Types of Antidepressants: SSRIs, SNRIs, MAOIs and More

If you struggle with depression, your doctor might prescribe you an antidepressant to manage your symptoms and help you live a more well-balanced life. Though these drugs are not the only remedy for coping with depression, they have allowed millions of people to find relief and enjoyment in their day-to-day lives. What kinds of antidepressants are there, how do they work – and how can you find one that’s right for you?

What to Know About Various Antidepressants

Depression is a complex disorder, but medical researchers have learned that one of its several possible causes is an imbalance of mood-affecting chemicals in the brain – especially dopamine, serotonin and norepinephrine. Most antidepressants relieve depression by acting on these neurotransmitters in slightly different ways.

Many types of antidepressants are currently available to treat depression, including the following.

  • Selective serotonin reuptake inhibitors (SSRIs): When treating depression, doctors often initially prescribe an SSRI, because these medications usually come with fewer side effects and are less likely than other types of antidepressants to cause complications when taken at higher doses. Brand-name drugs in this class include Prozac, Paxil, Zoloft and Lexapro. 
  • Serotonin and norepinephrine reuptake inhibitors (SNRIs): Because they influence both serotonin and norepinephrine, you may also hear these drugs called dual-acting antidepressants. Your doctor may prescribe you an SNRI if treatment with an SSRI didn’t work well for you. Examples of SNRI medications include Cymbalta, Effexor XR, Pristiq and Fetzima.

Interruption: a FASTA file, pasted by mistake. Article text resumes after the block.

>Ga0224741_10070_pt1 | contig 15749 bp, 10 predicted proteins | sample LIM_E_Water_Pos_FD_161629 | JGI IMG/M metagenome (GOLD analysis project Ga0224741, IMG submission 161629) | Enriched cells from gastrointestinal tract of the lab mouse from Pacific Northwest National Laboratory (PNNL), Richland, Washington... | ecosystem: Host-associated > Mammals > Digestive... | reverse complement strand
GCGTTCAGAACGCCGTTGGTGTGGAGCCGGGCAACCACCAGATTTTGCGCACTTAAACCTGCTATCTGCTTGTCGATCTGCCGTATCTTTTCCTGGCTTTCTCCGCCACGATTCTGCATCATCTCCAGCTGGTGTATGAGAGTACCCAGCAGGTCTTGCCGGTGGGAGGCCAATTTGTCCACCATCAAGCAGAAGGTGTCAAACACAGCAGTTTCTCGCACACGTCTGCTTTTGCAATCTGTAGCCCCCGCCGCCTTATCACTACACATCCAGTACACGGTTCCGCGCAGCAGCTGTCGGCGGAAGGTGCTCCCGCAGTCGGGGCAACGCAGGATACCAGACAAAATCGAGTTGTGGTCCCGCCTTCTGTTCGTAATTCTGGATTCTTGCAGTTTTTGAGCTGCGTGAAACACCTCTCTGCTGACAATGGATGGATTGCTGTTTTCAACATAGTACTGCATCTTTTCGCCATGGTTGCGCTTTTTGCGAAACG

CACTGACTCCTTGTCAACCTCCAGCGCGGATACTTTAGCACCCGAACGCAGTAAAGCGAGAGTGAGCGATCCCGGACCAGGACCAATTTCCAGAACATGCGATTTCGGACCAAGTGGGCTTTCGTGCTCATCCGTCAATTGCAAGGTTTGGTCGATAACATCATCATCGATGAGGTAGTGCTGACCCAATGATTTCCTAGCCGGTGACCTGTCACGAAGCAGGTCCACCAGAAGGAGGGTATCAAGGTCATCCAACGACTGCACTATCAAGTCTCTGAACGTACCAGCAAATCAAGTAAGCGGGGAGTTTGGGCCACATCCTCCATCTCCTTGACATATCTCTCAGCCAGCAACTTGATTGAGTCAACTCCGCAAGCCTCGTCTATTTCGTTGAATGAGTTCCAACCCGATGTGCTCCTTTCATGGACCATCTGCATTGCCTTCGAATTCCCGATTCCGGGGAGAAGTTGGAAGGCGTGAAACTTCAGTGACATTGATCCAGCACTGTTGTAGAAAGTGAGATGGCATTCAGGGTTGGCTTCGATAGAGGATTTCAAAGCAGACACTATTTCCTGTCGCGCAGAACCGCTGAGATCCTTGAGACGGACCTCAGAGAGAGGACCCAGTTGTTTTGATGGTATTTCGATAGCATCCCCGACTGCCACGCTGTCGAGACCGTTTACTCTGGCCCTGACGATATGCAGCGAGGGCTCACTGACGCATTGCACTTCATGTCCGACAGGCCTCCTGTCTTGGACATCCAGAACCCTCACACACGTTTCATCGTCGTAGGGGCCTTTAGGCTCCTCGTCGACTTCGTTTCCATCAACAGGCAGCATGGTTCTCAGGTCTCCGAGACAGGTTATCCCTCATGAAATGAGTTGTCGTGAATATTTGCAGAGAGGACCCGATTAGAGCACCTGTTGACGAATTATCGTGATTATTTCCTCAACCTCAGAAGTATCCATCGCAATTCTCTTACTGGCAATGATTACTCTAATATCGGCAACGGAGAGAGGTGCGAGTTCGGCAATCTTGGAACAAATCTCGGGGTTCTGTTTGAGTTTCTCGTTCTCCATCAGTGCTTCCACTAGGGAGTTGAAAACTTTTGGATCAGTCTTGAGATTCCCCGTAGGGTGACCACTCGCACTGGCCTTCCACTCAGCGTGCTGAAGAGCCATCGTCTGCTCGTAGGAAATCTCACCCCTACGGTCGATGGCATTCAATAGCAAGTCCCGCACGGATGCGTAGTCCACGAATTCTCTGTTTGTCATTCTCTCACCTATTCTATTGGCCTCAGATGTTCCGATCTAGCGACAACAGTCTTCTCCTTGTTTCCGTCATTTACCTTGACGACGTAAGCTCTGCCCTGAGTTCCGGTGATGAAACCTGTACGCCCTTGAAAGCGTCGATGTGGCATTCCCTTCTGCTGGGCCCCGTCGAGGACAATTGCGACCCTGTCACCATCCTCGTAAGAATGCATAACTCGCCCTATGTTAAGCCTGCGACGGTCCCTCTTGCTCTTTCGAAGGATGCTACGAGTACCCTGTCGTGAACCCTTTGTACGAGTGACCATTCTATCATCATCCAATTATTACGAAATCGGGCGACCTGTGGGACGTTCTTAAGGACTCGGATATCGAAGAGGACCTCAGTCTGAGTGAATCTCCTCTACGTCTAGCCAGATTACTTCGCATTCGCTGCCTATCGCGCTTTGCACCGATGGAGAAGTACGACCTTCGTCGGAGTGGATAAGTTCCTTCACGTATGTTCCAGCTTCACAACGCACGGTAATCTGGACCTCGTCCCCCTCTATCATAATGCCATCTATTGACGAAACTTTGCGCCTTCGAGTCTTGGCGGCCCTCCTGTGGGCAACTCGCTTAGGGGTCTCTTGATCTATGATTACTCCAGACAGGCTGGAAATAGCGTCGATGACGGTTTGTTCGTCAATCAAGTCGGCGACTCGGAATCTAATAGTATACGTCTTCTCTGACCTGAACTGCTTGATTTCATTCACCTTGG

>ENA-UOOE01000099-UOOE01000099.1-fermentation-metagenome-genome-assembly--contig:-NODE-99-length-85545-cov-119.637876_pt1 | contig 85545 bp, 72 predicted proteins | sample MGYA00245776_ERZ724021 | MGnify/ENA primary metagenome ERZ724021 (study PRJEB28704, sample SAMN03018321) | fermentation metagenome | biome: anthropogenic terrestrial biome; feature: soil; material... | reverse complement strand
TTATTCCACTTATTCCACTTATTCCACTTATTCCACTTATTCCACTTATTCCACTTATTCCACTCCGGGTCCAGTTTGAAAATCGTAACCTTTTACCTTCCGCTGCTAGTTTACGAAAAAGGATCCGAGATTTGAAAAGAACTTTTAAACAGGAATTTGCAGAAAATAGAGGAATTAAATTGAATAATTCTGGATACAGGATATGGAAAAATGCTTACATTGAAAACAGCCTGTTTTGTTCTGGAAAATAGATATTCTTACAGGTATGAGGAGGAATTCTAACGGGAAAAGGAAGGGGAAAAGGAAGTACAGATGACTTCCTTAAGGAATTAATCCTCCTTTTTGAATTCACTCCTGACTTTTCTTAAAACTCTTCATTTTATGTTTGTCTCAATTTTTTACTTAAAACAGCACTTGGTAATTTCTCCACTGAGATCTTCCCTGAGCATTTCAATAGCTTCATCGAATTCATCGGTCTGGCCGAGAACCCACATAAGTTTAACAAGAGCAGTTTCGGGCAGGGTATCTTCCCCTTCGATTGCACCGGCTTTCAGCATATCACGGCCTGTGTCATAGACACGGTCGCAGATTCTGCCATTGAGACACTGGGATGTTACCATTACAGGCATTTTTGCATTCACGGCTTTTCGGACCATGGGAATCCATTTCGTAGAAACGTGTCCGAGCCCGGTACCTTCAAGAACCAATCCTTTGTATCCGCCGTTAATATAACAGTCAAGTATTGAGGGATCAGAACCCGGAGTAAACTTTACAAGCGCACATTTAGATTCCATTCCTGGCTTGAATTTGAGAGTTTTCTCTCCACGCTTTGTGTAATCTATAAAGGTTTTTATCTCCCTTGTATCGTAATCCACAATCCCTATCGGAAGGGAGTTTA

• Monoamine oxidase inhibitors (MAOIs): Doctors may prescribe MAOIs when other medications haven’t worked. However, be aware that drugs in this class can have severe side effects, including dangerous interactions with specific foods and some medications and herbal supplements. Emsam, an MAOI that you wear as a patch, may cause fewer dietary side effects than other drugs in this category.
  • Tricyclic antidepressants: Medications in this class tend to lead to more side effects than the other drugs on this list. Your doctor will probably be hesitant to prescribe a tricyclic antidepressant unless you’ve already tried other types of antidepressants without experiencing a notable improvement.
  • Atypical antidepressants: These medications don’t quite fit into any of the other antidepressant categories. Frequently prescribed antidepressants in this class include Trintellix and Wellbutrin – the latter of which is one of the rare antidepressants with few known sexual side effects.

Finding the Right Antidepressant   

It may take you and your doctor some trial and error to find the medication – or combination thereof – that works best for you. The first thing to do is to talk to your physician or therapist about the symptoms you’re experiencing. For example, if you have insomnia on top of your depression, you may wish to try an antidepressant with a mild sedative effect. Here are some other things you’ll need to consider.

  • Drug interactions: If you currently take any other medications, be sure to let your doctor know. Some medications can have serious side effects when taken in combination with each other.
  • Your health history: Be honest with your physician about any other mental or physical health conditions you have or have had in the past.
  • Major side effects: Side effects of antidepressants differ, depending on the medication and the person taking it. Unpleasant side effects, such as dry mouth, weight gain or decreased sex drive, can make you want to discontinue taking your medication, even if it is helping with your depression. Discuss possible significant side effects with your prescribing physician or pharmacist, and never stop taking antidepressants without talking with your doctor first. Abruptly quitting some drugs may result in withdrawal symptoms and the return of your depression.

Achieving Freedom From Depression

If you are living with depression, there is hope. At Serene Behavioral Health, we can help you get back on the path to improved mental well-being and quality of life. Call us today to learn more about your personalized treatment program.

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